Refereed journal article or data article (A1)

Chorioamnionitis and Five-Year Neurodevelopmental Outcome in Preterm Infants

List of Authors: Ylijoki M, Lehtonen L, Lind A, Ekholm E, Lapinleimu H, Kujari H, Haataja L; on behalf of the PIPARI Study Group

Publisher: KARGER

Publication year: 2016

Journal: Neonatology

Journal name in source: NEONATOLOGY

Journal acronym: NEONATOLOGY

Volume number: 110

Issue number: 4

Number of pages: 10

ISSN: 1661-7800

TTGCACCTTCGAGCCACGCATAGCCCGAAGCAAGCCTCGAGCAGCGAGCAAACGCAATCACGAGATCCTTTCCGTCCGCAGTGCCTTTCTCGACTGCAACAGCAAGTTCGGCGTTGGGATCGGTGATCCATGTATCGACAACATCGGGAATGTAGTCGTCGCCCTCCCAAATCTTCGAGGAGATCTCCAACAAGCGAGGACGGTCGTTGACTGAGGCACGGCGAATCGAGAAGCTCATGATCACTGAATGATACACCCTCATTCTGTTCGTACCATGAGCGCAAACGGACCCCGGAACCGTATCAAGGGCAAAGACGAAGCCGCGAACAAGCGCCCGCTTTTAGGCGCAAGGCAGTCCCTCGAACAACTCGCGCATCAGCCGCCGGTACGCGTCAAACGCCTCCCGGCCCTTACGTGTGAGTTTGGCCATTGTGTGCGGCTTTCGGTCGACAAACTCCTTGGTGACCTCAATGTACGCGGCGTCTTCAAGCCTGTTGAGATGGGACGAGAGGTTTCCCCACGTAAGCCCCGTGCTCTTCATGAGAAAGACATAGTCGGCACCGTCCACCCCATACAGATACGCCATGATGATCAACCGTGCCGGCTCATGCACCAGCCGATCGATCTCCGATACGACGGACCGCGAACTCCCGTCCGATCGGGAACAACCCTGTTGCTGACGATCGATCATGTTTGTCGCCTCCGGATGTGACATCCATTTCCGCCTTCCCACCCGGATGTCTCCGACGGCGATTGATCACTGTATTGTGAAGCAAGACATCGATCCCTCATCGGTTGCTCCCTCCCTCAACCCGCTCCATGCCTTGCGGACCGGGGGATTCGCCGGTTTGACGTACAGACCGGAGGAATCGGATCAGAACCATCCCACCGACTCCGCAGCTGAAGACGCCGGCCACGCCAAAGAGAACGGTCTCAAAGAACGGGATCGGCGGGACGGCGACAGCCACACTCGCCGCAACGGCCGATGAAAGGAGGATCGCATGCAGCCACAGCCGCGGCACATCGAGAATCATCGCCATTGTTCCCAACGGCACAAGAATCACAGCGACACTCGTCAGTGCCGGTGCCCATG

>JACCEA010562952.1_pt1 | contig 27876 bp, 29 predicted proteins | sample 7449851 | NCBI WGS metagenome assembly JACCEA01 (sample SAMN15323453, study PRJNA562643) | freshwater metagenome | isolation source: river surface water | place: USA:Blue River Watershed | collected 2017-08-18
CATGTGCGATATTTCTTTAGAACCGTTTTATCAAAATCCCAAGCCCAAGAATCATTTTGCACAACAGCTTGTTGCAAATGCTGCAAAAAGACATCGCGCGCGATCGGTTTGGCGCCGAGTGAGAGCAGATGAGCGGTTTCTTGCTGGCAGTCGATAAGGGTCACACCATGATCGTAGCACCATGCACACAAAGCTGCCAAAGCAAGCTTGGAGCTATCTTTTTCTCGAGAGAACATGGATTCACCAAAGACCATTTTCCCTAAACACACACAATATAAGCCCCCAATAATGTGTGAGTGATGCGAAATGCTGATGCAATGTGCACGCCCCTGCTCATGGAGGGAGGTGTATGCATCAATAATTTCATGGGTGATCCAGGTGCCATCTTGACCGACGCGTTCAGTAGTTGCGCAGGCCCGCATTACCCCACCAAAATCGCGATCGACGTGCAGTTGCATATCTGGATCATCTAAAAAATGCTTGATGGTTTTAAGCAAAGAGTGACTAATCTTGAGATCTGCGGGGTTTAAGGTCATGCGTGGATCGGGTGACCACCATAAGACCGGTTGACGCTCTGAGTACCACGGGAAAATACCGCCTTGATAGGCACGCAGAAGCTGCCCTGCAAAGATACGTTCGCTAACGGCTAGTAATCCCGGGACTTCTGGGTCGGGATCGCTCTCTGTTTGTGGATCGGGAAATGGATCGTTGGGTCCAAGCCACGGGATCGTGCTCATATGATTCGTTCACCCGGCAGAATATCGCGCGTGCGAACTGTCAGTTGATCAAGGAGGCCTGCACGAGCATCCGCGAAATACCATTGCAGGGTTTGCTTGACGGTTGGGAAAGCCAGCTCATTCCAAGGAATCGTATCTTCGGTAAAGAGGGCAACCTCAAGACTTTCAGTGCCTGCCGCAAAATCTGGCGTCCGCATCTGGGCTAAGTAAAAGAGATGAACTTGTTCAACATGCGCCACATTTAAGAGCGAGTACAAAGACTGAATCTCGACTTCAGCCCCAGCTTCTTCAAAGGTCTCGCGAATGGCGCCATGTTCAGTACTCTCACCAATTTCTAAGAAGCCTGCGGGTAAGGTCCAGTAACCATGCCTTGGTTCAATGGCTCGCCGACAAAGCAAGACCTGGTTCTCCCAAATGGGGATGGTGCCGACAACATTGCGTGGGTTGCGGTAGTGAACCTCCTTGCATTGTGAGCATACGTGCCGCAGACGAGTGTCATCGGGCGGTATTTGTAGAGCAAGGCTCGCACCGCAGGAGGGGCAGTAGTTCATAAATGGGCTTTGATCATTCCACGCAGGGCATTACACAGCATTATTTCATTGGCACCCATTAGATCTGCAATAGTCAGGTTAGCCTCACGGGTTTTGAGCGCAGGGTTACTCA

Background: Chorioamnionitis, a risk factor for preterm delivery, has been suggested to be associated with suboptimal neurological development in premature infants. Objective: To evaluate the association between chorioamnionitis and neurodevelopment in preterm infants at 5 years of age. Methods Very low birth weight and very low gestational age infants (n = 197) were recruited. Placental samples (n = 117) were evaluated for histological chorioamnionitis. Fetal histological chorioamnionitis was analyzed as a subgroup. The diagnosis of clinical chorioamnionitis was derived from medical records. Neurodevelopmental impairments were evaluated at 2 years of age, and cognitive development (n = 188) and neuropsychological performance (n = 193) were evaluated at 5 years of age. Results: There were no associations between histological or clinical chorioamnionitis and neurodevelopmental impairments at 2 years of age. Clinical chorioamnionitis and fetal histological chorioamnionitis were not associated with cognitive development or neuropsychological performance, but histological chorioamnionitis was associated with poorer cognitive outcome (regression coefficient = -7.22, 95% CI: -14.31 to -0.13) and weaker memory and learning functions (regression coefficient = -1.29, 95% CI: -2.40 to -0.18) at 5 years of age. Conclusion: Our study findings do not support clinical chorioamnionitis having a major independent role in the pathogenesis of neurodevelopmental problems in very preterm infants. Histological chorioamnionitis was associated with slightly less optimal performance at 5 years of age, but further studies are needed to verify the clinical significance of these findings. (C) 2016 S. Karger AG, Basel

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